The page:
Re: a tutorial on bootstrapping forth?

In article <aeadnW6COv4WRaTeRVn-iw@xxxxxxxxxxx>,
Dave Huseby <dave@xxxxxxxxxxxxxxxxxxx> wrote:
>For a while now I've been trying to find a good tutorial on implementing a
>forth system from scratch. I haven't found one yet so I decided to ask here
>and see if anybody knows of one.

Nobody starts a forth system from scratch. I'm supposedly the author
of a "new" forth system called ciforth, but I've started with figForth
(1978) and changed it, a dozen lines at a time.
If you look at the documentation of Marcel Hendrix iforth, you
will see a lot of phrase I added to tforth (transputer Forth)
in the early nineties. But tforth again was based on earlier
work of Marcel. Look at Bernd Paysan site, there is a paragraph
about the history of bigForth.

>>From my research I've learned about the inner/outer interpreters. I've even
>heard that some people have written extremely basic forth compilers in
>assembly that support only a handful of words (e.g. get/set a byte, colon,
>semicolon and a few others) and then they "cross-compile" forth code for
>the two interpreters into full featured Forth system.

It is true that you only really need write a couple of words in
assembler. But then you need an assembler to handle those. You must
decide whether you use an assembler only, an assembler embedded in
Forth, or an assembler embedded in C. This will greatly affect the
way you have to go about it.

>Does anybody know what the minimal set of words would be for the
>"cross-compile" bootstrapping method?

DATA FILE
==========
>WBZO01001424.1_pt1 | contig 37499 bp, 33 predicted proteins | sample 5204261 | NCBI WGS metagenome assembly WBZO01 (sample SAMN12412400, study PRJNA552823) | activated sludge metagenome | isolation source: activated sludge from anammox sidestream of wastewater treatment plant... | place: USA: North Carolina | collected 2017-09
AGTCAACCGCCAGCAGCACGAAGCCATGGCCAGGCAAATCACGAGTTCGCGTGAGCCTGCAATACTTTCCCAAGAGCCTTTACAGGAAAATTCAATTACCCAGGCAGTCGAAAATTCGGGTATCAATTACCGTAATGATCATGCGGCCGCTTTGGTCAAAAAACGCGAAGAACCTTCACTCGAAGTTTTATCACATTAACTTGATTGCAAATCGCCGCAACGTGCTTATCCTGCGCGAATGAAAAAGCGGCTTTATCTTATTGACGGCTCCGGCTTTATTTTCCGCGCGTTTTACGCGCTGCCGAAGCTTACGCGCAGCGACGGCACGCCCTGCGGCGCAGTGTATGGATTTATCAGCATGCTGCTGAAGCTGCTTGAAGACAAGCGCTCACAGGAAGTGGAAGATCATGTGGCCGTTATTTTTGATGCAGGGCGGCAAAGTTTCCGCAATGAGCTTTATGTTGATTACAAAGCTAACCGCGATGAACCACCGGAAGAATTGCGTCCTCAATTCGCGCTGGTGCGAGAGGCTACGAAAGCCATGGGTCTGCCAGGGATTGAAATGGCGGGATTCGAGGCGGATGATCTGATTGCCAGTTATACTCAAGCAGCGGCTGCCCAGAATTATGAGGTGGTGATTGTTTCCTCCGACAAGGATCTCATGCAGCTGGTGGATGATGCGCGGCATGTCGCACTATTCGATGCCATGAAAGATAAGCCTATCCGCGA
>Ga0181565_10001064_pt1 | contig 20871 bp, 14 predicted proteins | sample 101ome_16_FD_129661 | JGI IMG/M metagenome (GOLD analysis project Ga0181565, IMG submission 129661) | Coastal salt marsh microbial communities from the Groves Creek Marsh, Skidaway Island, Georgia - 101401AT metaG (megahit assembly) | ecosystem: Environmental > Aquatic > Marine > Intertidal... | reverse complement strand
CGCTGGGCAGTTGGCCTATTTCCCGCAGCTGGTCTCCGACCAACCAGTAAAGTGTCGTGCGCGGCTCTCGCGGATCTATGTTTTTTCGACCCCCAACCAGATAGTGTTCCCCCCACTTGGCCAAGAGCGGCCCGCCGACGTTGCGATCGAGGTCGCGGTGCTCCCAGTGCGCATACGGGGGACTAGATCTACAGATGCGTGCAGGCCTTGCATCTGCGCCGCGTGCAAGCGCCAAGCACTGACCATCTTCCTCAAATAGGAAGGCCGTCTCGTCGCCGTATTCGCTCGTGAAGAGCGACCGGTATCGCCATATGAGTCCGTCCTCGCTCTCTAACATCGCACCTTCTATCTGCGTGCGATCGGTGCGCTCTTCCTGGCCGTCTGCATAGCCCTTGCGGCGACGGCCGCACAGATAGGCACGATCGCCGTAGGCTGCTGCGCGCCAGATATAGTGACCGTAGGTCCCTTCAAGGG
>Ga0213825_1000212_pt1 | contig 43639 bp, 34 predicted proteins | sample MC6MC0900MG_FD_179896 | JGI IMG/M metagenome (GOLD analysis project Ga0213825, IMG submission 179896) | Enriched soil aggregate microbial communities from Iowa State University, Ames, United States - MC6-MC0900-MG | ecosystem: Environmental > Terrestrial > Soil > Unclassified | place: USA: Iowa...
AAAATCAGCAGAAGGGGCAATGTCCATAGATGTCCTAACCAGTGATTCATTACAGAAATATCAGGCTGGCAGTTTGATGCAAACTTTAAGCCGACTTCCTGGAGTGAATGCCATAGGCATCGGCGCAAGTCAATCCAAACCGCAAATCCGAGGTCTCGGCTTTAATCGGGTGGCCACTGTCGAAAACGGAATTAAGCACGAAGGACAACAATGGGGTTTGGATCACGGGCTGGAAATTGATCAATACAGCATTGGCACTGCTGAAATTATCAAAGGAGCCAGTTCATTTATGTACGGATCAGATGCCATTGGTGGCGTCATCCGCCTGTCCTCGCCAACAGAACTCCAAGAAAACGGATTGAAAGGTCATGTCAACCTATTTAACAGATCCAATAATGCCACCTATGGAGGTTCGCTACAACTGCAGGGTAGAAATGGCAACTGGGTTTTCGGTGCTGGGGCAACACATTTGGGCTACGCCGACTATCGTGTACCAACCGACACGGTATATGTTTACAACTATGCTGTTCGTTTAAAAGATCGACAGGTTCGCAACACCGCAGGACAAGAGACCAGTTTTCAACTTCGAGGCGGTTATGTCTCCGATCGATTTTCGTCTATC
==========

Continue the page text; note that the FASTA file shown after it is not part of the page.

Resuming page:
Don't ask! If you ask for a minimal set you get all those discussions
that you don't need addition, because you can use subtraction to
accomplish that, that you need only XOR as a logical operations, and
can build SWAP out of ROLL.
Ask for a practical minimal set instead.
This minimally contains the arithmetics and logical binary operators:
+ - * / AND XOR OR = < >
and unary operators:
Ignore any proposals where those are defined in terms of
each other.

Control operations ( IF THEN DO LOOP) are not basic.
In a threaded system they are mostly reduced to 2 operations:
JUMP_IF_ZERO and JUST_JUMP. (The ISO Forth standard defines
them in terms of a control stack. Postpone studying that
until later.)

The interesting part of a minimal set is what you need to
get started with the compiler/interpreter. That is much
more difficult. Don't expect clearcut answers.
It depends crucially on the decision to use assembler, Forth
plus assembler, or c plus assembler.

> Does anybody know of forth source for
>an inner and outer interpeter combo?

If you're educationally interested in the inner workings of a simple
Forth with a rather sharp distinction between inner and outer
interpreter, you could do worse than looking at ciforth (lina/wina),
see my site below. It comes with a single assembler source.
Use the regular ciforth documentation along the assembler source!


Groetjes Albert

Albert van der Horst,Oranjestr 8,3511 RA UTRECHT,THE NETHERLANDS
Economic growth -- like all pyramid schemes -- ultimately falters.